Thursday, May 13, 2010

9-month post-op with nutritionist

I saw my nutritionist today, which was interesting. I weighed 204 in their office, which was the lowest weight I've posted thus far. Our conversation was mostly the same stuff; we went over my bloodwork, and her response to my "elevated" folate and B-12 was to say, "That just shows me you're taking your vitamins like you should! That doesn't cause any adverse effects to you at all."

We discussed my still-high cholesterol; the center has an ARNP on staff that specializes in metabolic syndrome and cardiovascular disease, and she can do a workup called the Berkeley HeartLab Cardiovascular Tests. They draw your blood (which has to be frozen and shipped to Berkeley, CA, hence the name) and do genetic testing to determine exactly how your cholesterol is high and specific treatment your body will respond to. It also makes it possible to determine how to tailor your eating habits to your genotype for the healthiest dietary choices you can possibly make for yourself. This is their website:

Their phone number is (800) 432-7889. They have a special kit to take to the lab where the blood is drawn that includes their specific vials and such. Usually detailed bloodwork of this nature is extremely costly, but apparently it is their policy that even if it is not covered by insurance, it will not cost any more than $150.00 out of pocket. It does have to be done through a participating physician from the looks of the website.

I am going to discuss it with my primary-care doctor tomorrow, but I think it would be $150.00 well spent in my case--especially since I just found out from one of my uncles that statin drugs exacerbated his alopecia areata to the point that he lost every hair on his head (including eyebrows and eyelashes) as well as much of his body hair, even leg and arm hair. He joked that it made him look like he had mange! I really,really don't want that to happen to me! Apparently, cholesterol and hair are intrinsically linked in general. I had no idea--and his doctor prescribed Lipitor and didn't bother to share that particular side effect, if she even knew about it herself!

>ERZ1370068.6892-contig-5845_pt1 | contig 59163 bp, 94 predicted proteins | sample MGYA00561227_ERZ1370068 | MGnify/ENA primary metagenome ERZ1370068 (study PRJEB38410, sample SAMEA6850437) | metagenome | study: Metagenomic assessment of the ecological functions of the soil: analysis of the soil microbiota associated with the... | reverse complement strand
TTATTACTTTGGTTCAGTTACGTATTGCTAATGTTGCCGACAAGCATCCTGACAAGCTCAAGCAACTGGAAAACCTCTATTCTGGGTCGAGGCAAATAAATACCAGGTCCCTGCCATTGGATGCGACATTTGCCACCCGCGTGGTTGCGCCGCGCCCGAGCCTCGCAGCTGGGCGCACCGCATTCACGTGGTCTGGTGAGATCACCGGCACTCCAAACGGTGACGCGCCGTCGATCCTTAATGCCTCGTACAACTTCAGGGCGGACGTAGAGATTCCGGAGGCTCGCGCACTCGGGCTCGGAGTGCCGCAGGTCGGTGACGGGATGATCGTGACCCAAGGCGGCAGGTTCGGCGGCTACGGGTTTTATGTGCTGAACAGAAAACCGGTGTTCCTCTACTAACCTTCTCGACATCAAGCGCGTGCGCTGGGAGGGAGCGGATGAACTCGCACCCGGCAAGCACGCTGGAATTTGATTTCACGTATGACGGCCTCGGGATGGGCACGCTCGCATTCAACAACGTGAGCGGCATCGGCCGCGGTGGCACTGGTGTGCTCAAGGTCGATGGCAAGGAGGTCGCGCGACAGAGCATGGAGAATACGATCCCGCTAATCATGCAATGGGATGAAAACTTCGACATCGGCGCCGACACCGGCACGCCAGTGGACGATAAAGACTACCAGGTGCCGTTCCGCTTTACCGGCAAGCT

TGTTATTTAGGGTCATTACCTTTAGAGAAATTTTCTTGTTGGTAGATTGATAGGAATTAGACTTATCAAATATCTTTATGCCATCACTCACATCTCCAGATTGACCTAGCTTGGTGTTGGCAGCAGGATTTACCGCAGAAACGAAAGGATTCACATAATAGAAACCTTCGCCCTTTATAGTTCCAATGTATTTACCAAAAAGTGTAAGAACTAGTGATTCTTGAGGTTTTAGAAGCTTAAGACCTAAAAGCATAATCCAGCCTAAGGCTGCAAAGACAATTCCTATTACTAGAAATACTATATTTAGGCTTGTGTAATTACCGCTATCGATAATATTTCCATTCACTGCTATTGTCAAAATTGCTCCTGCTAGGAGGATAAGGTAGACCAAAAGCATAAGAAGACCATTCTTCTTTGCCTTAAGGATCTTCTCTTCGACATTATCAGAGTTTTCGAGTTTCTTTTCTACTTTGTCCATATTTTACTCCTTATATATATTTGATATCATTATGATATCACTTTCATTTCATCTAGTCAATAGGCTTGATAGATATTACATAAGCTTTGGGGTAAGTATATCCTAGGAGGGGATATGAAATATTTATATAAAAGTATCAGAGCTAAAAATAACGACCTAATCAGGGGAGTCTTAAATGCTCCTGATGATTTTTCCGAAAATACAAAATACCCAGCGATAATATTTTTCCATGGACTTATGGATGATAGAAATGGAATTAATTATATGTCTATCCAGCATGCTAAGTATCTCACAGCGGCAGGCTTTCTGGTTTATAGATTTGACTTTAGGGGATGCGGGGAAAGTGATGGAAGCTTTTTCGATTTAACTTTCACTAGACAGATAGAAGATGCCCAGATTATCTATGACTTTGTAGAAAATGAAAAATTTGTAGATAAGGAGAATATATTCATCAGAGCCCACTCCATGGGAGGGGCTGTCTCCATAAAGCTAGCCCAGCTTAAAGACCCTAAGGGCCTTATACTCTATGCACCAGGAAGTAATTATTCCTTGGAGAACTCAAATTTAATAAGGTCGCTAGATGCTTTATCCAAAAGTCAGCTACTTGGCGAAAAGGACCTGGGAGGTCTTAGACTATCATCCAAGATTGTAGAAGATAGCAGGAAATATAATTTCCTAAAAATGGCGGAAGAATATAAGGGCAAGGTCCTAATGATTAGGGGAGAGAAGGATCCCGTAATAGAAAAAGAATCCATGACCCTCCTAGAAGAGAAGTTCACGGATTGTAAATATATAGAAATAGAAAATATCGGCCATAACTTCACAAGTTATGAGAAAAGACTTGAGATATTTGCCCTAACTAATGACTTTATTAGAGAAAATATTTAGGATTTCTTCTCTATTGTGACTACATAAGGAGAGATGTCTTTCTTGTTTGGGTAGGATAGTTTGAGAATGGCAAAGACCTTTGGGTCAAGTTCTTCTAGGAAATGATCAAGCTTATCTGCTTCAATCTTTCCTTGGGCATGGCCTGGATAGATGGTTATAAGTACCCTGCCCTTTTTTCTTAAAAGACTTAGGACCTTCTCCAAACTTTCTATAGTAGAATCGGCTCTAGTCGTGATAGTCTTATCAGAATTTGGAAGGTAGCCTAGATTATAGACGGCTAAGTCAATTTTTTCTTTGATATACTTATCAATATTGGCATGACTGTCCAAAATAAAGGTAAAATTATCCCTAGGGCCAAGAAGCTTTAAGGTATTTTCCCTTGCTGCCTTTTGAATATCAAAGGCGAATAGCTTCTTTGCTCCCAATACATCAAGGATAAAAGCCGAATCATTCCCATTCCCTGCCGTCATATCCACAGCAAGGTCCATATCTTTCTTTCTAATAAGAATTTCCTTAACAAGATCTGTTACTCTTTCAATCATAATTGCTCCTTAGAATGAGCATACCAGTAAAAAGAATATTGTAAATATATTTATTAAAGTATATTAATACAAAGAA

The one thing that made me nuts today at the nutritionist was the calorie-counting conversation we had. In yesterday's vent on this blog, I said I would have to eat 1500 calories a day for the rest of my life. When I said something to her about it, she told me she actually recommends that people try to stay between 800 and 1000 calories during the first two years after surgery and between 1200 and 1500 calories per day thereafter for maintenance. I politely blew my stack. 800 CALORIES A DAY? What is that, like four protein drinks and half a banana? I've been on as low as 1000/day and that urged me to kill (of course, I was a teenager and living mostly on SlimFast, but still). I told her I'd shoot for the 1200 but that was the best I could do, as I have to live in the actual world. She said something along the lines of, "Well, if you get dizzy or anything, you should eat more." I (barely) refrained from spouting, "DUH!" I just reminded her that as a former eating-disorder sufferer, I knew all too well about how it physically feels to starve myself. Sheesh!

Since my weight is still going down, we basically concluded that all is well. That was basically it. My next appointment with both her and the surgeon is my year surgery anniversary.

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This blog focuses largely on a personal journey to and through weight-loss surgery. It's also about reading, writing, animals, photography, love, humor, music, thinking out loud, and memes. In other
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